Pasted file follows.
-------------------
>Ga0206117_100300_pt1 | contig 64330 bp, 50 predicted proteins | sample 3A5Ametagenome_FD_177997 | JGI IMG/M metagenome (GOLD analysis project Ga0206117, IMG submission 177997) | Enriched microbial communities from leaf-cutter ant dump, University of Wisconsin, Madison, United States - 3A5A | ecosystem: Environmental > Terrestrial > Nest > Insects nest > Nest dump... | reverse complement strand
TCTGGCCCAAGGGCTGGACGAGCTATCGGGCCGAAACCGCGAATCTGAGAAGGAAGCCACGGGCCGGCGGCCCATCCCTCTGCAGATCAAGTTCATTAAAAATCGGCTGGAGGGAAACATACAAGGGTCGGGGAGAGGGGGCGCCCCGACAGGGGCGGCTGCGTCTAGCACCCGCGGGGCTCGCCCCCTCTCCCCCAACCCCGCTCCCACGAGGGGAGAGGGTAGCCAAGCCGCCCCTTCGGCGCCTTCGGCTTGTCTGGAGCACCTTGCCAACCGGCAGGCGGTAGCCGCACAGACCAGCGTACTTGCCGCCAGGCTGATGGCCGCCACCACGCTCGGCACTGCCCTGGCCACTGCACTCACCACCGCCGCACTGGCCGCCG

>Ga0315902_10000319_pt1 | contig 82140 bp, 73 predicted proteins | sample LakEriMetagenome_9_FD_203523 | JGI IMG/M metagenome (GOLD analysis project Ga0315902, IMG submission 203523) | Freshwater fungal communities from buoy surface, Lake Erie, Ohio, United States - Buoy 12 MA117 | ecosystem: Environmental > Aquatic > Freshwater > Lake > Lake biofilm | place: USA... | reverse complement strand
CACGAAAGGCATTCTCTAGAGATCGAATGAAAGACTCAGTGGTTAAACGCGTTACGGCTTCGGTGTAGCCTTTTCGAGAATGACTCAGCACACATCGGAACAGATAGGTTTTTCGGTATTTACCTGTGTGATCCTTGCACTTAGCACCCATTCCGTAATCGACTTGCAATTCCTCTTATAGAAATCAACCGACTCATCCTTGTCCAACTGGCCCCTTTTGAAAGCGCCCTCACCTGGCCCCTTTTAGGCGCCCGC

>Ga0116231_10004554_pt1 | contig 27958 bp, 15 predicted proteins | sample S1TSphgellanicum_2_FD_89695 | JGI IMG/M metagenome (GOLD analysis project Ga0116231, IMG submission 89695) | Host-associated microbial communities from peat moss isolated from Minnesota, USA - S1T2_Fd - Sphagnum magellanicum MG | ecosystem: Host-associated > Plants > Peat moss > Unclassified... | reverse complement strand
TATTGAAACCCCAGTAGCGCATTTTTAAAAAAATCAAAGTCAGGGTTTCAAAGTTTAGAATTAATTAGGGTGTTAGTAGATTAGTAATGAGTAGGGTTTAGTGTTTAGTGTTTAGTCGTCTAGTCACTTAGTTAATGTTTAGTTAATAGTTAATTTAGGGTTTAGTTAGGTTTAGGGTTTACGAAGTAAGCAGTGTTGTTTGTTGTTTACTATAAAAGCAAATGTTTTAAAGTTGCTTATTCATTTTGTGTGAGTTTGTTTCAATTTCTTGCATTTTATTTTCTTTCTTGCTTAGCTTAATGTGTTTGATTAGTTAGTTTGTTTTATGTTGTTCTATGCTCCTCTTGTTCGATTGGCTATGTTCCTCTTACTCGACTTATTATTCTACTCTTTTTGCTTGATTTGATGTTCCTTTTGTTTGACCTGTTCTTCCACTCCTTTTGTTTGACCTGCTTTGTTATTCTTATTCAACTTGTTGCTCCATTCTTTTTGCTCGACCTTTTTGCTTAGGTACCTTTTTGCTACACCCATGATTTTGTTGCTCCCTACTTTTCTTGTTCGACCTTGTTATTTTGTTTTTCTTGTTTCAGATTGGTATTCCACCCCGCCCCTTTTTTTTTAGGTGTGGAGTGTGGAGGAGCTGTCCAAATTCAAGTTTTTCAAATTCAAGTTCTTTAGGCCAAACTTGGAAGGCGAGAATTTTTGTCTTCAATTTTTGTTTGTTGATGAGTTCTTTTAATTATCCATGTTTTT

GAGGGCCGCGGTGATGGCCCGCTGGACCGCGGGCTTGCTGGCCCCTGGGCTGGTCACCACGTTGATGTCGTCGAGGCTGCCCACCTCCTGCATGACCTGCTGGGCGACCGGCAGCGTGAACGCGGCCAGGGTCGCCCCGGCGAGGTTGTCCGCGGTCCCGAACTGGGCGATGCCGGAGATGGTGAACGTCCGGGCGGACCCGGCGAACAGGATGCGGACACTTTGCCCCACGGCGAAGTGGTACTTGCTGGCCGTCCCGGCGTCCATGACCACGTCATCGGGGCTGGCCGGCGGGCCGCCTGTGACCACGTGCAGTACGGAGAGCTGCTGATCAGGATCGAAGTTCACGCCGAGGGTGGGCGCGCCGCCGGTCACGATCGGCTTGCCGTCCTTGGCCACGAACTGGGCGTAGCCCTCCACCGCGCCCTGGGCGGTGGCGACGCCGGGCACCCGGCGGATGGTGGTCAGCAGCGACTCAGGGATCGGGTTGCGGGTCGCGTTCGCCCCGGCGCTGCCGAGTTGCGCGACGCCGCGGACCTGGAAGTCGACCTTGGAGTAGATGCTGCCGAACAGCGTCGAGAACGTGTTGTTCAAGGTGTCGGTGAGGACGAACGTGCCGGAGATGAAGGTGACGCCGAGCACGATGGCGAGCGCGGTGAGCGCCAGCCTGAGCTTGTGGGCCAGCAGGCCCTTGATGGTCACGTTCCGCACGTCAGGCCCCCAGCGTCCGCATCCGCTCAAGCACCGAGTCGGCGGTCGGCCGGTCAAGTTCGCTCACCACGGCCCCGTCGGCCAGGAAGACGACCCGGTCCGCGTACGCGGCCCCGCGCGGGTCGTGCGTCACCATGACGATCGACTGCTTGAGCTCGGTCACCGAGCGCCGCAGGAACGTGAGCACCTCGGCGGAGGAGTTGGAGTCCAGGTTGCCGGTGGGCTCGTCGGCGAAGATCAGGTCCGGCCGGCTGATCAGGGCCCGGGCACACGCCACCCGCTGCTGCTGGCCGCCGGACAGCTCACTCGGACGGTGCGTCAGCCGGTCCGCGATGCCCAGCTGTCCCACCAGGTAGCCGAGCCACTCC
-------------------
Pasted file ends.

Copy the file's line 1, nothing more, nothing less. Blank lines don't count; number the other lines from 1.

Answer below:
>Ga0206117_100300_pt1 | contig 64330 bp, 50 predicted proteins | sample 3A5Ametagenome_FD_177997 | JGI IMG/M metagenome (GOLD analysis project Ga0206117, IMG submission 177997) | Enriched microbial communities from leaf-cutter ant dump, University of Wisconsin, Madison, United States - 3A5A | ecosystem: Environmental > Terrestrial > Nest > Insects nest > Nest dump... | reverse complement strand